Pianist Samuel Boateng dives into the traditional, the supernatural, and the urgent on ‘Sunsum is Spirit’
by David Bernabo
Recital continues our partnership with the New Hazlett Theater by publishing a preview and an editorially-independent review for the five performances in the 2021 CSA Performance Series season.
Throughout the season, Recital is meeting with each of the artists to bring you a brief profile of them and their work in the days before their opening performance. We will publish a considered review for each performance, developed from post-show discussions with a consistent panel of local experts in related disciplines.
Samuel Boateng wants to re-imagine how stories about Africa are told, not only the content, but also the delivery. His new interdisciplinary work Sunsum is Spirit merges music, dance, storytelling, and video projection to provide a different ending for a commonly-told — read: stereotypical — story about Africa and the slave trade. Director Kelsey Robinson and choreographer Chrisala Brown alongside a cast of exemplary local musicians and dancers are on board to guide this collaborative, surrealistic production as it explores West African tradition, mythology, and migration.
“When people think of Africa in the 1700s and the 1800s, which is the general broader period that we are trying to situate this fictional story, they assume enslavement and kidnappings and war and famine,” says Boateng. “We’re not denying the fact that in reality these things occurred; however, that is not the end of the story.”
In Boateng’s production, we are introduced to three characters. They are tasked by their local elders to find a cure for a disease. On their travels to find the cure, they become aware of a deception. Their leaders had planned to sell them into the system of slavery.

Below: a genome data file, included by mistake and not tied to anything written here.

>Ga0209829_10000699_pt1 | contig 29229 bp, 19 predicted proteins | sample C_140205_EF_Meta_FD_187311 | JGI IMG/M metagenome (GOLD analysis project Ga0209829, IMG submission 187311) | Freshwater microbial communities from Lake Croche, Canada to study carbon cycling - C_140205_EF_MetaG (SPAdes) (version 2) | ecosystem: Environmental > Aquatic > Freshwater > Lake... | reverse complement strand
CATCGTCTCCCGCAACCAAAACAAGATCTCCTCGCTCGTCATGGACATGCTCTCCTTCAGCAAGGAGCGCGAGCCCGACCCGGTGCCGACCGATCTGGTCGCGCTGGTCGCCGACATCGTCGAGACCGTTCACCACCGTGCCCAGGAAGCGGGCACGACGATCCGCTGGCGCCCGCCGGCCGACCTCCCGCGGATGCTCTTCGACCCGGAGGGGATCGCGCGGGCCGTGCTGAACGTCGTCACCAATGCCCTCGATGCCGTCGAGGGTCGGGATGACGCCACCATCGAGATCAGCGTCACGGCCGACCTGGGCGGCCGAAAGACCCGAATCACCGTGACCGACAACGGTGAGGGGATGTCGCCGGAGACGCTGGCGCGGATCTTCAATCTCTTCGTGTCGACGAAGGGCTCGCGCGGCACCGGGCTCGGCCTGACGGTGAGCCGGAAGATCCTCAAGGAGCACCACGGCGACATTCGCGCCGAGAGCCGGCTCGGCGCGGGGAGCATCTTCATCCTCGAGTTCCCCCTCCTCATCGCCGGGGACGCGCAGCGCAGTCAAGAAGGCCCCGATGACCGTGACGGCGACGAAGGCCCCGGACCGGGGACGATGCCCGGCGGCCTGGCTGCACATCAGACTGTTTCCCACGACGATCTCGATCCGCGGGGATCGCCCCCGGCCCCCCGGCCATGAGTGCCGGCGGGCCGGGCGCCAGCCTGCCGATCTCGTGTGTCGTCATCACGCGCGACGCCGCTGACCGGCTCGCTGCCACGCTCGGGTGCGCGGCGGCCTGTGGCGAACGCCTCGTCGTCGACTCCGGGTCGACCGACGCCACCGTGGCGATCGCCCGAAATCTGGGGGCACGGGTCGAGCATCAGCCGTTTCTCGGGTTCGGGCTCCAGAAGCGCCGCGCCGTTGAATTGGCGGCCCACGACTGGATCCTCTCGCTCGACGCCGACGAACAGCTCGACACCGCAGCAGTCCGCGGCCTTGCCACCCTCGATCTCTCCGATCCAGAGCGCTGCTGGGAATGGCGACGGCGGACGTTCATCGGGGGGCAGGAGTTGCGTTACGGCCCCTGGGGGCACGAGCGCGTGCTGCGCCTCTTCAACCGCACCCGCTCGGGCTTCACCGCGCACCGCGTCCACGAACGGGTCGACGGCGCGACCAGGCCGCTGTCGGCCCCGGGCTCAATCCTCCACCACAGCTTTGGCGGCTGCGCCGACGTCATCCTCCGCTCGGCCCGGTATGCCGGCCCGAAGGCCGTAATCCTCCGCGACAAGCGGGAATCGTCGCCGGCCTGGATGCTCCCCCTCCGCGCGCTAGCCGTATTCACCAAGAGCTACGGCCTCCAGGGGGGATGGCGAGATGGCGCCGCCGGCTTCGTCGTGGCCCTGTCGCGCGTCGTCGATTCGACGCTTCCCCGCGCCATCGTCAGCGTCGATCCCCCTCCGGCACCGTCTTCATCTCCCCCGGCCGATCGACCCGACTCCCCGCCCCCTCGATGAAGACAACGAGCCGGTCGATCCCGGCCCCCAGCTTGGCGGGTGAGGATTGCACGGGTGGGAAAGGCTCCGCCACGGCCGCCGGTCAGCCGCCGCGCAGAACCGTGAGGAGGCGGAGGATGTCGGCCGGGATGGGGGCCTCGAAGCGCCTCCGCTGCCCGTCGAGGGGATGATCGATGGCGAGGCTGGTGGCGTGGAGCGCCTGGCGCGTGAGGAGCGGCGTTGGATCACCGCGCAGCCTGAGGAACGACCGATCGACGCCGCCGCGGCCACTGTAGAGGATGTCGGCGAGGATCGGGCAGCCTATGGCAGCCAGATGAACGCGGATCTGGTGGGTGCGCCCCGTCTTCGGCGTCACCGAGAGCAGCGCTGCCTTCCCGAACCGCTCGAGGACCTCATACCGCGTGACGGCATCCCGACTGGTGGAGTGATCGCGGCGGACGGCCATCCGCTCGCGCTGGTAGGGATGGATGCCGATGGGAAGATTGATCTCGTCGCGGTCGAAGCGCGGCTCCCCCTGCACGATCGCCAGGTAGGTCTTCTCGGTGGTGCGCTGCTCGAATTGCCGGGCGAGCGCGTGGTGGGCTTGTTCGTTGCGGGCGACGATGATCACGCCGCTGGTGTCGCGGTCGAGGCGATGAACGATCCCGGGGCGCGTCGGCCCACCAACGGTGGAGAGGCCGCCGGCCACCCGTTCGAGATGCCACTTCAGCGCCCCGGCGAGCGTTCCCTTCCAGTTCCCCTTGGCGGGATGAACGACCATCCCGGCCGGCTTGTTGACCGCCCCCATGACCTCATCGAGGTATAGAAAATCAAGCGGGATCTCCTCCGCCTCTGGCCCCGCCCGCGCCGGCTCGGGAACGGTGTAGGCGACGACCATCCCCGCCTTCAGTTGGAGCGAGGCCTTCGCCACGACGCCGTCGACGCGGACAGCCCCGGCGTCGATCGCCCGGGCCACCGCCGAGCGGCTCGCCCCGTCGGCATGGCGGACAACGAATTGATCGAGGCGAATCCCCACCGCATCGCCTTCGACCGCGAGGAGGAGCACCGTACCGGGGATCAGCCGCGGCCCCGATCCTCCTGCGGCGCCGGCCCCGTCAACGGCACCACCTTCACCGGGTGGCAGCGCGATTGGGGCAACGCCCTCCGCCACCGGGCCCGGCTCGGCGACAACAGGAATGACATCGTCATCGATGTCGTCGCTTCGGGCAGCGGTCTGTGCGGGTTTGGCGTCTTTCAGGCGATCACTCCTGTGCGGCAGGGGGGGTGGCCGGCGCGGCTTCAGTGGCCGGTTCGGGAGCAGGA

“We’re imagining a retelling of the story where people that were supposed to be part of the slave trading process find redemption,” says Boateng. “Through a very deep, creative, spiritual process, they find a knowledge that allows them to resist that stereotypical story. They become our heroes, they become our examples, and they become our new leaders for the next generation. So, we’re saying, no, the story doesn’t have to end there, and even if it did end there, we still have the right to take these stories and reimagine better endings.”
Sunsum is Spirit can serve different purposes for different people in different places, especially now that COVID-19 has shifted this Pittsburgh performance to an international one via New Hazlett Theater’s free virtual screening. (Get tickets for the April 29 and 30 performances here.)
Maybe Sunsum is Spirit is one’s introduction to Ghanaian history or maybe it’s the catalyst to change a long-held belief. It’s no secret that America’s version of world history is incomplete, heavily skewed, and often floating in its comfortable white supremacism. Those conditions don’t prize accuracy, depth, or nuance, and while these mentalities infiltrate the output that does exist, they also narrow the scope of what information can exist and what kinds of histories are disseminated. I’m thinking of my own knowledge of Ghana. It’s not a lot, most of it learned from liner notes from Awesome Tapes From Africa records.